So, basically, one of Douthat’s (and the official Vatican spokesperson’s) defenses is that, well, the man who was destined to be God’s infallible voice, didn’t stop a man (Father Murphy in Wisconsin) from molesting 200 deaf boys because the relevant memo didn’t get to him (or to the Pope at the time) soon enough.
This Times interactive timeline about how Father Murphy got away is worth clicking through. Here are some of the important dates (after the last known-allegations against him):
– In Dec. 1993, Father Murphy is evaluated by the archdiocese.
– Three years later, the Milwaukee archbishop gets around to writing a letter to Ratzinger’s office.
– About half a year later, the pre-trial proceedings get held up because they’re arguing over the statute of limitations (which, according to one interpretation of canon law, is as short as 30 days).
– About a year later from when the Milwaukee archbishop’s wrote a letter to Ratzinger, it finally is received by whoever is supposed to forward mail to Ratzinger’s office.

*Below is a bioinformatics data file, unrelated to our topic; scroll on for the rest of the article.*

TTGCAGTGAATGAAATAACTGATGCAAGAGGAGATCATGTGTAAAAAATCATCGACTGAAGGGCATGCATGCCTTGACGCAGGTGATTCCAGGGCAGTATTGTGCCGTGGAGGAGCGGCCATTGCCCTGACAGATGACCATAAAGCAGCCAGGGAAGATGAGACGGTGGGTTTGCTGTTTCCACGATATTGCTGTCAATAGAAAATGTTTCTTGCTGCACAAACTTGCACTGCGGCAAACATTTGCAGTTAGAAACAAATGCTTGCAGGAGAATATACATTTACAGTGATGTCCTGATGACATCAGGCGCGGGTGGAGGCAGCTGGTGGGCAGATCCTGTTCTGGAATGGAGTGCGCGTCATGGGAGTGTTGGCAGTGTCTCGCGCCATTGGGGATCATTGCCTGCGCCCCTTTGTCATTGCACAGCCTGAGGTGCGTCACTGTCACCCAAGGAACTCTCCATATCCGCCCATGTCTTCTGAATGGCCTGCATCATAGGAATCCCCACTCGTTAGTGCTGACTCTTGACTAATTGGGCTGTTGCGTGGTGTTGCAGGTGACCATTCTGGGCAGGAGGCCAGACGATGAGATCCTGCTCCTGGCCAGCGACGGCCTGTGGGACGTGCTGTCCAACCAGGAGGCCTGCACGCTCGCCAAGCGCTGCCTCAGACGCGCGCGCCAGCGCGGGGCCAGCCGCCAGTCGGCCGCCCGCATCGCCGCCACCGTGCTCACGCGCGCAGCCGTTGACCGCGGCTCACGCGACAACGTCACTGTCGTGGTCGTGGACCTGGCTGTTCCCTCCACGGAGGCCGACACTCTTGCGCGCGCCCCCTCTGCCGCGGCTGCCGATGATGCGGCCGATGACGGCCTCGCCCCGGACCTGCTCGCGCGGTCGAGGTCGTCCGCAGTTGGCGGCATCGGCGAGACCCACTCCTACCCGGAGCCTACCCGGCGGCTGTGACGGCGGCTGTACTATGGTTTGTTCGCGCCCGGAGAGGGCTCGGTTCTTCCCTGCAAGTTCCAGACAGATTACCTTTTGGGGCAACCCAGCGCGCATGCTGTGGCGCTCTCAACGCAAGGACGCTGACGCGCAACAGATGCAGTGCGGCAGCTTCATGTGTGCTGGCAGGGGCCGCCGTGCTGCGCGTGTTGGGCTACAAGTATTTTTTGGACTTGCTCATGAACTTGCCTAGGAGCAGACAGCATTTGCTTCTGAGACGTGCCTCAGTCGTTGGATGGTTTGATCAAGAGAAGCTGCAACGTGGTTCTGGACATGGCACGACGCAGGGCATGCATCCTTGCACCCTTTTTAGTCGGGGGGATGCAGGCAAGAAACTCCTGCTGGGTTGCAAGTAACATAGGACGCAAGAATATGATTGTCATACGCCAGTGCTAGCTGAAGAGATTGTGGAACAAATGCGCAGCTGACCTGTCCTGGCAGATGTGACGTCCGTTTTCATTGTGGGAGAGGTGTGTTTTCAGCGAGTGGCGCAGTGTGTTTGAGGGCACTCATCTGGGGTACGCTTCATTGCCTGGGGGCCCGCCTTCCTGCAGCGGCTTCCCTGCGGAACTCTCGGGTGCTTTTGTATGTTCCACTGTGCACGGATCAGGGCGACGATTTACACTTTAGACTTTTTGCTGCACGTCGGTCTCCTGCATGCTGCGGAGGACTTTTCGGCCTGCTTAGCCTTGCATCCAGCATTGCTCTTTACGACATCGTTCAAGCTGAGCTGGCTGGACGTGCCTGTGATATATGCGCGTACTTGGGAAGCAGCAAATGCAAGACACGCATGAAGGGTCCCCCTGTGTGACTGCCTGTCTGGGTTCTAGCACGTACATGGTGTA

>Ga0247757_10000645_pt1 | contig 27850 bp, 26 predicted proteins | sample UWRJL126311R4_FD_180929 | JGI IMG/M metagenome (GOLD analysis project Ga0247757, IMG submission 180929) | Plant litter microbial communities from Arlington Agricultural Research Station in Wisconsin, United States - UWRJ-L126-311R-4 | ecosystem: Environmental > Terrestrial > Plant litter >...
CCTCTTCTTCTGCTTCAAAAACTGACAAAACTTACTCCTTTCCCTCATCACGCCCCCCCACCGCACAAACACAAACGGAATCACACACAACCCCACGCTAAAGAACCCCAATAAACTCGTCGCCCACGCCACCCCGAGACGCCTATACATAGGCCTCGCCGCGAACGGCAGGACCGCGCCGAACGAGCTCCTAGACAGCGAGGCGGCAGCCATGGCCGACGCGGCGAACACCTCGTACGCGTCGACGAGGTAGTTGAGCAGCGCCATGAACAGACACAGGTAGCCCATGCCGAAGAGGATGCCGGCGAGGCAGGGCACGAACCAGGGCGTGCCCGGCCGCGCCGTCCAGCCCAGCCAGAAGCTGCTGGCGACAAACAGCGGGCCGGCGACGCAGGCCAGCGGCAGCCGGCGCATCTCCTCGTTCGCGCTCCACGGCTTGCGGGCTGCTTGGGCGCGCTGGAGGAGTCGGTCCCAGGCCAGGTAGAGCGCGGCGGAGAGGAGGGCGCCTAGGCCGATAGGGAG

– Another year passes, and Ratzinger’s secretary recommends that Father Murphy be allowed to live the rest of his years in dignity. In the July of 1998, the Vatican sends its meeting notes to Wisconsin…and it takes about a month for them to get translated from Italian to rough English.
– In August, the Milwaukee Archdiocese puts Murphy out to pasture, promising, with almost hilarious understatement, that he plans on “strengthening the precepts that have already been placed upon Father Murphy…to assure that Father Murphy does not continue to seek contact with members of the deaf community, which often in the past has resulted in considerable dismay in the deaf community.”
– A few weeks later, Father Murphy dies. In defiance of church orders, his family gives him an open-casket funeral, with him decked out in full vestments, with invites sent out to the deaf community.